A few studios like Naughty Dog and Unknown Worlds can be very progressive with how women are portrayed in video games but the industry as a whole and the fans can be very inconsistent. Bioware created a female alternative to the male default Commander Shepard, but, other than a few scenarios, successfully failed to make it noteworthy that she was female. FemShep, as her fans refer to her, interacts with the world on her own ruthless terms and we have little pity for any other characters unlucky enough to cross her. Jennifer Hale brings Shepard to life like no one else could and the game wouldn’t have been the same without her. If FemShep were actually alive in this world today, her femininity and appearance would take priority over anything else she managed to accomplish. In the world of Mass Effect, no one really cared that she just happened to be a woman.

When the shit hits the fan in Parasite Eve, Aya calmly draws her gun, bumps her date to safety before confronting something that casually burned dozens of bystanders to death. After a short spat with Eve, there is an option to seek out help from the backup that arrived late to the party before going after Eve, but the guys are only useful at providing a few extra bullets.

There are several female characters that while aren’t exactly playable, are so central to the game itself that leaving them out or changing them even a little will only lessen the story, possibly even making the game itself worthless.  A good example of this would be Cortana from the Halo series.  Could the story have remained the same without her? I find it interesting that the creators chose an A.I. to carry the burden of providing the emotion for Master Chief.  Swapping a male A.I. in her place might have made establishing a believable bond between the two next to impossible.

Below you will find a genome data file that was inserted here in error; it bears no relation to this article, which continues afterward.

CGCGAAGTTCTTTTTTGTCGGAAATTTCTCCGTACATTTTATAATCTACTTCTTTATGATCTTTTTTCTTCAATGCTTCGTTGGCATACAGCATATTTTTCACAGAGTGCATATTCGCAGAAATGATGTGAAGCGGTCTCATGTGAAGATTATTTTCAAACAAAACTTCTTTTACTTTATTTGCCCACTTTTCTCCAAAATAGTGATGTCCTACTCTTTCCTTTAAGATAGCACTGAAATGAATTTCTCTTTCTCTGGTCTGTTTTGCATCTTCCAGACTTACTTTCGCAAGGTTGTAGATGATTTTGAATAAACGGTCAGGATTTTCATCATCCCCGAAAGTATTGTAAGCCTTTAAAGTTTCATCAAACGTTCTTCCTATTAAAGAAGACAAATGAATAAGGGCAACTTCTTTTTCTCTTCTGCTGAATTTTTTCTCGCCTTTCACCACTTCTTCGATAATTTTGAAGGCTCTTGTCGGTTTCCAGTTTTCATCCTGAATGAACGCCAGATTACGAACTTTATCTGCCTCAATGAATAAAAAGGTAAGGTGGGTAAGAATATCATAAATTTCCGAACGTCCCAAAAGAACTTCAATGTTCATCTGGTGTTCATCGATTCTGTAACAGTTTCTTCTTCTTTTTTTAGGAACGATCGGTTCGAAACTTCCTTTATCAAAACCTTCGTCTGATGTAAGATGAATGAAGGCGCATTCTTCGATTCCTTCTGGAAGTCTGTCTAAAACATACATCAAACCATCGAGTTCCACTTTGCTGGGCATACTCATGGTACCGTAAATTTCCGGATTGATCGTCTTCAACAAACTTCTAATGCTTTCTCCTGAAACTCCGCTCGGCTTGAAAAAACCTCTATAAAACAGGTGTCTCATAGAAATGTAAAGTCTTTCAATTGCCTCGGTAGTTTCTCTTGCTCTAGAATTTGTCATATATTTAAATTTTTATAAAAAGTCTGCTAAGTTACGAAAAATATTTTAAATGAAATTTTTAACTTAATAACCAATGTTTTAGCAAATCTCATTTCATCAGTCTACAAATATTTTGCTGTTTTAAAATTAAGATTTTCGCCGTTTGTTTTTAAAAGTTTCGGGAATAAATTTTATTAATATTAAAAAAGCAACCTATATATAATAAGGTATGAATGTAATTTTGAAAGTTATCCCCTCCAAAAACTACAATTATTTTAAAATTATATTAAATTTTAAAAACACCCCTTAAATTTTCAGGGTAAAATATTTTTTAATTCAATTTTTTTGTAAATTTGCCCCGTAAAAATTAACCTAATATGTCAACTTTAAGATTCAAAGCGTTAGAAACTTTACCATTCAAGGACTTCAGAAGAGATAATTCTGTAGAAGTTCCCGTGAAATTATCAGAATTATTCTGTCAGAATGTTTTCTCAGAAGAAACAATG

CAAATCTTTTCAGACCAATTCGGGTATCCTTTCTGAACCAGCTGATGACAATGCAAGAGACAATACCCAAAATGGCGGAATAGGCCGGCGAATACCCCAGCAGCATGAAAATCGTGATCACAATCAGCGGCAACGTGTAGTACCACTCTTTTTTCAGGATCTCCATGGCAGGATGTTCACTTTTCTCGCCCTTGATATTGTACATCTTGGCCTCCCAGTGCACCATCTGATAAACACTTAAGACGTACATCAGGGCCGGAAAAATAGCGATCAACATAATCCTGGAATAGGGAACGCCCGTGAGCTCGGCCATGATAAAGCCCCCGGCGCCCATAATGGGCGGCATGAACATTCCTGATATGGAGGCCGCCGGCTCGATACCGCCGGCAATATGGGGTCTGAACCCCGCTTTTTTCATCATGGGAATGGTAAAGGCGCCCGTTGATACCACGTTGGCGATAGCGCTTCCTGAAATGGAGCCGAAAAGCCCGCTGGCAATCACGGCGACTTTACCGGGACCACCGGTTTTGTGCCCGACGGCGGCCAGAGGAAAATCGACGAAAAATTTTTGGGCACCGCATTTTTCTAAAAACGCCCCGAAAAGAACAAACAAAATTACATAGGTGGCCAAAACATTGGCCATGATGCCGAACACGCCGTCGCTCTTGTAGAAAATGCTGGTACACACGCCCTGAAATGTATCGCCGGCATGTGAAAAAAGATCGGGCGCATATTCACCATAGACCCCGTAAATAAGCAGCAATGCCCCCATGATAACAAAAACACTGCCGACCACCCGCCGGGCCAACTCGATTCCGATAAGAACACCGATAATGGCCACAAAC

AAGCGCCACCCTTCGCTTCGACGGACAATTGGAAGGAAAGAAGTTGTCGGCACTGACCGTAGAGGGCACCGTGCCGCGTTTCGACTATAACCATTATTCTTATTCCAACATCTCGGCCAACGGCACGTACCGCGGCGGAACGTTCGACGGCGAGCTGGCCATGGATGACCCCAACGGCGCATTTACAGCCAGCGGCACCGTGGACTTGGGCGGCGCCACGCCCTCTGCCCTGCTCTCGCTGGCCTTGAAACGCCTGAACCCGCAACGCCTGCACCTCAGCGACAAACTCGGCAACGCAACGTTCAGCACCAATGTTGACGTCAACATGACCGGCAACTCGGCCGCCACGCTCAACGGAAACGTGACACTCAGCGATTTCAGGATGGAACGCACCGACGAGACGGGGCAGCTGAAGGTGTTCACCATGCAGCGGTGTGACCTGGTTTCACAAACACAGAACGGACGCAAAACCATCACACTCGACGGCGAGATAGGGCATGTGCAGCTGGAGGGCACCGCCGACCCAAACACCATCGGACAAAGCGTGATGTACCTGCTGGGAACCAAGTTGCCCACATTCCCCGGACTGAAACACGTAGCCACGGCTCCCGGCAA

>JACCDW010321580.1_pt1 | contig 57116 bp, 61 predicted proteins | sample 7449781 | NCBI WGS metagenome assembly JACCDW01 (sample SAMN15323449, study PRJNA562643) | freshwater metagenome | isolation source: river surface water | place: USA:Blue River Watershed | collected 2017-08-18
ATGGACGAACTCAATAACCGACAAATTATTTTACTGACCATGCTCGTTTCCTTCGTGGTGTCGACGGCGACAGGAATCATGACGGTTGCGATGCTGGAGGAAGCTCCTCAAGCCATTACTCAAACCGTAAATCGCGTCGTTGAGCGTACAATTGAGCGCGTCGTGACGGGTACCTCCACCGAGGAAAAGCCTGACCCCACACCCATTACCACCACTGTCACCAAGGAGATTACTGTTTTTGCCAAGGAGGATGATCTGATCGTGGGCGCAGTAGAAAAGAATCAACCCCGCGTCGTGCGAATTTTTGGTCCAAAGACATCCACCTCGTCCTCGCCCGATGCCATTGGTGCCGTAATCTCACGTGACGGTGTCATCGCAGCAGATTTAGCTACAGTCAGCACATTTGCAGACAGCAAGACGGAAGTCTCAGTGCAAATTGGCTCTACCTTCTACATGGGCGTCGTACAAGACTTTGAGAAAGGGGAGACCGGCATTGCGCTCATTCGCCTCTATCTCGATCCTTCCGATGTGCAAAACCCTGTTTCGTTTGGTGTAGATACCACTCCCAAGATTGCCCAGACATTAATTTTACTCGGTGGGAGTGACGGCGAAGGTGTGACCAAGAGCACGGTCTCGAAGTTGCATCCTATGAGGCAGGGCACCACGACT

Gordon Freeman acted as a blank slate for the player to project themselves into the world of Half Life 2 which left Alyx Vance to do the bulk of the plot driving. In a Gamesutra interview, Valve writer Marc Laidlaw mentioned that Alyx provides the emotion goal and voice to tell Gordon’s internal story.

“Alyx was a great voice for [Freeman] in some ways, and you’re rescuing her father. You’re not rescuing Alyx. You’re doing things that are valuable for her, and she’s a stand-in for this new world’s struggle. She knows what is important for you to do, and she was useful.”

Right from the start, Alyx shows that she is fully capable of taking care of herself. She becomes a vital companion to Gordon who probably wouldn’t have succeeded without her help.

The episodic adventure game, The Walking Dead may have had Lee as the protagonist but the real star was Clementine.  The whole game was built on protecting this innocent little girl and preparing her for when Lee was no longer around to do so. All the way from her first scene right to the final, heartbreaking scene between Clementine and Lee, players centered all their choices on what was best for Clementine. She is confirmed to return for second season of The Walking Dead.

Speaking of young girls that steal gamer’s hearts away from the main character, we have Ellie from The Last of Us. Despite concerns over the game not selling with a young girl on the cover, Naughty Dog refused to move Ellie. Joel and Ellie both have experienced loss, and done questionable things. It is the different way they each react to tragedy and evil, however, that shows what each is made of. Ellie is the opposite of what years of video game logic have trained us into believing would sell: she isn’t a hardened soldier, a victim or even a love interest. She is however, pure-hearted and stronger in many ways than Joel, who has become selfish and cruel in his steadfast focus on surviving. The Last of Us ends up being Ellie’s story told through Joel.

There are so many others that we didn’t cover, but that is up to you to fill in your favorite in the comments below.